If it wasn’t for the vervain plant they predictably visit for nectar, they would have been impossible to observe or photograph. The flower has several tiny petal clusters. The coquette probes its bill into one flower cluster, then on to the next and the next; but they do this so fast, it’s usually just a blur.

 

They feed on the nectar so fast that often their rear end is lagging behind the rest of the body.

 

Tufted Coquette, female

Tufted Coquette, female

 

 

Studying the field guide before our Trinidad arrival, we had hoped to see this splashy bird. Once we found them, and the vervain, we parked ourselves in front of the bush–especially Athena; every morning at dawn.

 

A daily routine has never been so delightful.

 

Coquette drawing from Charles Darwin’s book: The Descent of Man, and Selection in Relation to Sex

Photo credit: Athena Alexander

 

 

 

 

The Purple Honeycreeper

Purple honeycreeper, male; Asa Wright, Trinidad

Purple honeycreeper, male; Asa Wright, Trinidad

Honeycreepers are a bird species found only in the tropical New World, they are small birds in the tanager (Thraupidae) family. Like hummingbirds, their long, curved bills serve to reach inside tubular flowers seeking nectar.

 

They live and forage in the rainforest canopy, and are sexually dimorphic (male and female differ in appearance).

 

The purple honeycreeper, Cyanerpes caeruleus, can be found in various parts of South America and on the Caribbean Island of Trinidad. They feed on nectar, berries, and insects.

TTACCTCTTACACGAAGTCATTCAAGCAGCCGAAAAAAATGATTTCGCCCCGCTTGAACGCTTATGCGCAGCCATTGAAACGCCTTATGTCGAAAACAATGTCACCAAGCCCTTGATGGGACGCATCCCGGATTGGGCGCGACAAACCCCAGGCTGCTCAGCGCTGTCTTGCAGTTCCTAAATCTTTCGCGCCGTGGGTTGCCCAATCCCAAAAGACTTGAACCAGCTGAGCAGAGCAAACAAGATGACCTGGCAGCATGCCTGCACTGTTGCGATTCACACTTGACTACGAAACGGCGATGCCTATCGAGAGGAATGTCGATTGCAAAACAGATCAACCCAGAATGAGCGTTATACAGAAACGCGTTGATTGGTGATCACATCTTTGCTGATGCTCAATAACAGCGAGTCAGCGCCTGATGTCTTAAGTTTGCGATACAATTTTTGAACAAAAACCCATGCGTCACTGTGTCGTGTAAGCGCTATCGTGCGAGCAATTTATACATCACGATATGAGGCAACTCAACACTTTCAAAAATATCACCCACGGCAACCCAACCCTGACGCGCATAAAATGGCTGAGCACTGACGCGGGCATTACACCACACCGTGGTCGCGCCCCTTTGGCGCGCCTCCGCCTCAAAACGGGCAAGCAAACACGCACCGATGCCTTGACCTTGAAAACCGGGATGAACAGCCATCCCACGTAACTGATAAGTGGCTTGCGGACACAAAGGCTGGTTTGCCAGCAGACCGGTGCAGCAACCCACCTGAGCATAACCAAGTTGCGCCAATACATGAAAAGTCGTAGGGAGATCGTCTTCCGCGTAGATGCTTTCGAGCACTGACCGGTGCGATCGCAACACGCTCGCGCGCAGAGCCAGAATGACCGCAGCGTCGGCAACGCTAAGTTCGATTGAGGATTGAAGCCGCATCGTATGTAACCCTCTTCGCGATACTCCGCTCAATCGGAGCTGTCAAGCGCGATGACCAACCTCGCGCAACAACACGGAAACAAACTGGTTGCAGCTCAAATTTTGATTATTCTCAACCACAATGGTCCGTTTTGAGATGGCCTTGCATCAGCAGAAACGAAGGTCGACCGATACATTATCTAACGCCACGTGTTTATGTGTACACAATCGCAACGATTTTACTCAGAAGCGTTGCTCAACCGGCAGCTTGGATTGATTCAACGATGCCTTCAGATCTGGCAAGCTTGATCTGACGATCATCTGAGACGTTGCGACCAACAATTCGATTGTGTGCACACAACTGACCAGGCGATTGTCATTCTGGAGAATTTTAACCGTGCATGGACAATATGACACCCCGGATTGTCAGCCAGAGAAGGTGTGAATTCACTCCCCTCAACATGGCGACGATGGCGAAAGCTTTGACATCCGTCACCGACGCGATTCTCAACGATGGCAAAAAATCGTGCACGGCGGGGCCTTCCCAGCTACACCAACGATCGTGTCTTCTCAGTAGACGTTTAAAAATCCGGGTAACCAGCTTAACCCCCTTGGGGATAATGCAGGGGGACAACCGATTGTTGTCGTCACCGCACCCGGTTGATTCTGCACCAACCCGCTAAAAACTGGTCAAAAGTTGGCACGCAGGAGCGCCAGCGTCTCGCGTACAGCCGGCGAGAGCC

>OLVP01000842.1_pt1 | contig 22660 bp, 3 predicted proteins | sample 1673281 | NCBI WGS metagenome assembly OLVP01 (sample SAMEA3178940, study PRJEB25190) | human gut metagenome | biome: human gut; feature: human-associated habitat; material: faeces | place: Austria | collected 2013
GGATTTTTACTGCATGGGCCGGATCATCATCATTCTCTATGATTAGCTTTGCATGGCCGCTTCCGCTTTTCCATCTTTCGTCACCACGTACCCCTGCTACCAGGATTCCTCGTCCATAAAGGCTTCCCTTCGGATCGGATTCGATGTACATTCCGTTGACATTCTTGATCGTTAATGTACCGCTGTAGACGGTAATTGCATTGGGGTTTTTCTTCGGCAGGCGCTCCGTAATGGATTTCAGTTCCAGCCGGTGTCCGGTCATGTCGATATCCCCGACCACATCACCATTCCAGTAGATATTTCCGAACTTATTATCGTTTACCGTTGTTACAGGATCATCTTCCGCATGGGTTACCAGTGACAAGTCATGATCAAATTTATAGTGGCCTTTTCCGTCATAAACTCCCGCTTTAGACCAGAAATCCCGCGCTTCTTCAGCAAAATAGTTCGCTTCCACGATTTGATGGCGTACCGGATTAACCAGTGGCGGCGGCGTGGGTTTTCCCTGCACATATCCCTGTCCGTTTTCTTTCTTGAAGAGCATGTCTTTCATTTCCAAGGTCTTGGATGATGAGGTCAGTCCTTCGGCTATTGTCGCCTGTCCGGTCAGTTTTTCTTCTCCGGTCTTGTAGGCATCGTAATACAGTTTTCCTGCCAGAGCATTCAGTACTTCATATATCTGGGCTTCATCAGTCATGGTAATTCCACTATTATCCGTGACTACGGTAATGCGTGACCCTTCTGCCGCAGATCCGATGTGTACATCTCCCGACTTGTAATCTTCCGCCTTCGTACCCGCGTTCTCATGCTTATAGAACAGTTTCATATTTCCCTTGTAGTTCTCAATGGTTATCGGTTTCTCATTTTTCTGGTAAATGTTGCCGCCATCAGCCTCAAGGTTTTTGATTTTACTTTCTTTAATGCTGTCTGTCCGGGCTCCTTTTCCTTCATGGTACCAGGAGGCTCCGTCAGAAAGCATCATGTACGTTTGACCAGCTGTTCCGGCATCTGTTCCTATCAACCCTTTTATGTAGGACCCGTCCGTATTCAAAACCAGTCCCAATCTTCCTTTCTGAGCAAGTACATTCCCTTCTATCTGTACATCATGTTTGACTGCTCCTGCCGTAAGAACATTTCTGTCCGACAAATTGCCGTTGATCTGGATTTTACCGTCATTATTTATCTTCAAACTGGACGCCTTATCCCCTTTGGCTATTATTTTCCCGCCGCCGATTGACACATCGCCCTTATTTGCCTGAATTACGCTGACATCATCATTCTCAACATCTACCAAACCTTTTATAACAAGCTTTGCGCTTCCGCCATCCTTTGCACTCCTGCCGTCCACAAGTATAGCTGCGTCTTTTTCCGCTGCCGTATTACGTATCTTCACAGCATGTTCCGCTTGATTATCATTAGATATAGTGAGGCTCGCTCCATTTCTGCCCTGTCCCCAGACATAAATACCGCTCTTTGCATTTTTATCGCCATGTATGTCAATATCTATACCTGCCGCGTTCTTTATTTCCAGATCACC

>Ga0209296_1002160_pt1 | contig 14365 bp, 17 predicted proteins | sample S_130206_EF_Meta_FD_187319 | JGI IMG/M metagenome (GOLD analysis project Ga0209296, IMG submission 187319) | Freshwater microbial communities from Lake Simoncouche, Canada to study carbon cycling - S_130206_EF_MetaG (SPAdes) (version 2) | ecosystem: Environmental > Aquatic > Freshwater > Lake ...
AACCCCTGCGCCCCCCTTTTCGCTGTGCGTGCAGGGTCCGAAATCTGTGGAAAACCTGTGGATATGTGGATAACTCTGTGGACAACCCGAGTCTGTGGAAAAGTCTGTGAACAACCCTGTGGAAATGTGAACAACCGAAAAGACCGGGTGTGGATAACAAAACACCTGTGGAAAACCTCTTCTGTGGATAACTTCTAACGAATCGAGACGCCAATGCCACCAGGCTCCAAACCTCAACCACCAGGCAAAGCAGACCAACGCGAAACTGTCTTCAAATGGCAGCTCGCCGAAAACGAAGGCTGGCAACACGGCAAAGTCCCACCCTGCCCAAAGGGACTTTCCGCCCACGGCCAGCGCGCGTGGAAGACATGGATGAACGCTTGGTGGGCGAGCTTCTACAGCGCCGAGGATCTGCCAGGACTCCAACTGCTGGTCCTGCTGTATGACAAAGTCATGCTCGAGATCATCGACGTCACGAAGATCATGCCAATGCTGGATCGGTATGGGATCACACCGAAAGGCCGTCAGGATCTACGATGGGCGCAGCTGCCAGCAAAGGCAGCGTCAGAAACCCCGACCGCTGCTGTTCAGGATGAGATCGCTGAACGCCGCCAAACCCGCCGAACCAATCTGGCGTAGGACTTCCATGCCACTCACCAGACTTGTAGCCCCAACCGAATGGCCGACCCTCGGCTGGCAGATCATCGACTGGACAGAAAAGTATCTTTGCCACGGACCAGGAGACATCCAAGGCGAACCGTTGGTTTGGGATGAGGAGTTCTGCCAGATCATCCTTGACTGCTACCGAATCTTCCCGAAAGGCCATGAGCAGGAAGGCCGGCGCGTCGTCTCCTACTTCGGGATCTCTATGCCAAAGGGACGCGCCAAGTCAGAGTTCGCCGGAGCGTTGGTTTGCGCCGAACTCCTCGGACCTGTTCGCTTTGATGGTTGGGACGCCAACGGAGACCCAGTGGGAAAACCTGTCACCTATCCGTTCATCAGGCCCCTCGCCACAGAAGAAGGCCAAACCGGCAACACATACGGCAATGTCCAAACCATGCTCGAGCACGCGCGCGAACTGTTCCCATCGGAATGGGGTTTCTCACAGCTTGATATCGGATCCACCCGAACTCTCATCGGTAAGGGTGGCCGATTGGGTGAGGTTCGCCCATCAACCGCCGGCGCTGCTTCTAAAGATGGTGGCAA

Having recently returned from Trinidad, I had the joy of seeing many of these purple honeycreepers.

 

Purple honeycreeper males on nectar feeders, Asa Wright, Trinidad

Purple honeycreeper males on nectar feeders, Asa Wright, Trinidad

We stayed at a lodge in the rainforest, Asa Wright, that is dedicated to the natural environment and the wildlife of the Trinidad rainforest.  Here they have a verandah with numerous nectar feeders and feeding stations.

 

The purple honeycreepers visit the feeders all day long. They zip and zoom, just like hummingbirds, and there is a constant territorial battle among the other honeycreepers and hummingbirds that frequent here.

 

Purple honeycreeper, female, Trinidad

Purple honeycreeper, female, Trinidad

There are hundreds of birds coming and going all day long, it is difficult, even for an experienced birder, to be accurate in identifying the many different species; and then within each species, identifying the males, females, and juveniles.

 

Sitting at dinner one night at a long table with other lodgers, we were talking about the birds. I heard someone remark on how they liked the little black toenails on the purple honeycreeper.

 

I had been studying the purple honeycreepers–mesmerized by the male’s rich, cobalt color and contrasting bright yellow legs, the markings of the dark throat and moustachial stripe–but I had not noticed the black toenails.

 

What a pleasure it was then, to return to the verandah to study more of this stunning creature.

 

Photo credit: Athena Alexander